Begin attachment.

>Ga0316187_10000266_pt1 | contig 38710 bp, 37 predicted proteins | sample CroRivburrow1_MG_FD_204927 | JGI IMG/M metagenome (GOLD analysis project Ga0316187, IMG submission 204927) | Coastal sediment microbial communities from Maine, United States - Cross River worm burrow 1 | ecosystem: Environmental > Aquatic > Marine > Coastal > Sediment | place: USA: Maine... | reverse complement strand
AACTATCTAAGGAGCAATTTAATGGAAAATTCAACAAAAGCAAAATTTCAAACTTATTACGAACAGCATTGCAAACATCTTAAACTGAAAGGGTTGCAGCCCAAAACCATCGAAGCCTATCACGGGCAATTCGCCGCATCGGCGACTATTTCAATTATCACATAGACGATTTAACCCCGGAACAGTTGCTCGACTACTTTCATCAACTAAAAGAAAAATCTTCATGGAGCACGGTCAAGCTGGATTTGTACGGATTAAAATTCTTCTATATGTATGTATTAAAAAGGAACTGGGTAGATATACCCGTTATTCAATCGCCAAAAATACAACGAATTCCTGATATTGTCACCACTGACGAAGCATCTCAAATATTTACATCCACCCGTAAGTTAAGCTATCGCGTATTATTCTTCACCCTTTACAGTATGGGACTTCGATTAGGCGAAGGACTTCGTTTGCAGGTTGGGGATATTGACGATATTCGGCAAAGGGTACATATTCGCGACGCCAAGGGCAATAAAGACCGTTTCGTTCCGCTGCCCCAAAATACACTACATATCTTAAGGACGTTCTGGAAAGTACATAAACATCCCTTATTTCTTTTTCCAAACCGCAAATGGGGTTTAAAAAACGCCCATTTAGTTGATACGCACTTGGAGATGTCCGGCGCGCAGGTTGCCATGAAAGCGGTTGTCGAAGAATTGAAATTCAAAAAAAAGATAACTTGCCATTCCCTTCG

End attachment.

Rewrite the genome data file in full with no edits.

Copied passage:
>Ga0316187_10000266_pt1 | contig 38710 bp, 37 predicted proteins | sample CroRivburrow1_MG_FD_204927 | JGI IMG/M metagenome (GOLD analysis project Ga0316187, IMG submission 204927) | Coastal sediment microbial communities from Maine, United States - Cross River worm burrow 1 | ecosystem: Environmental > Aquatic > Marine > Coastal > Sediment | place: USA: Maine... | reverse complement strand
AACTATCTAAGGAGCAATTTAATGGAAAATTCAACAAAAGCAAAATTTCAAACTTATTACGAACAGCATTGCAAACATCTTAAACTGAAAGGGTTGCAGCCCAAAACCATCGAAGCCTATCACGGGCAATTCGCCGCATCGGCGACTATTTCAATTATCACATAGACGATTTAACCCCGGAACAGTTGCTCGACTACTTTCATCAACTAAAAGAAAAATCTTCATGGAGCACGGTCAAGCTGGATTTGTACGGATTAAAATTCTTCTATATGTATGTATTAAAAAGGAACTGGGTAGATATACCCGTTATTCAATCGCCAAAAATACAACGAATTCCTGATATTGTCACCACTGACGAAGCATCTCAAATATTTACATCCACCCGTAAGTTAAGCTATCGCGTATTATTCTTCACCCTTTACAGTATGGGACTTCGATTAGGCGAAGGACTTCGTTTGCAGGTTGGGGATATTGACGATATTCGGCAAAGGGTACATATTCGCGACGCCAAGGGCAATAAAGACCGTTTCGTTCCGCTGCCCCAAAATACACTACATATCTTAAGGACGTTCTGGAAAGTACATAAACATCCCTTATTTCTTTTTCCAAACCGCAAATGGGGTTTAAAAAACGCCCATTTAGTTGATACGCACTTGGAGATGTCCGGCGCGCAGGTTGCCATGAAAGCGGTTGTCGAAGAATTGAAATTCAAAAAAAAGATAACTTGCCATTCCCTTCG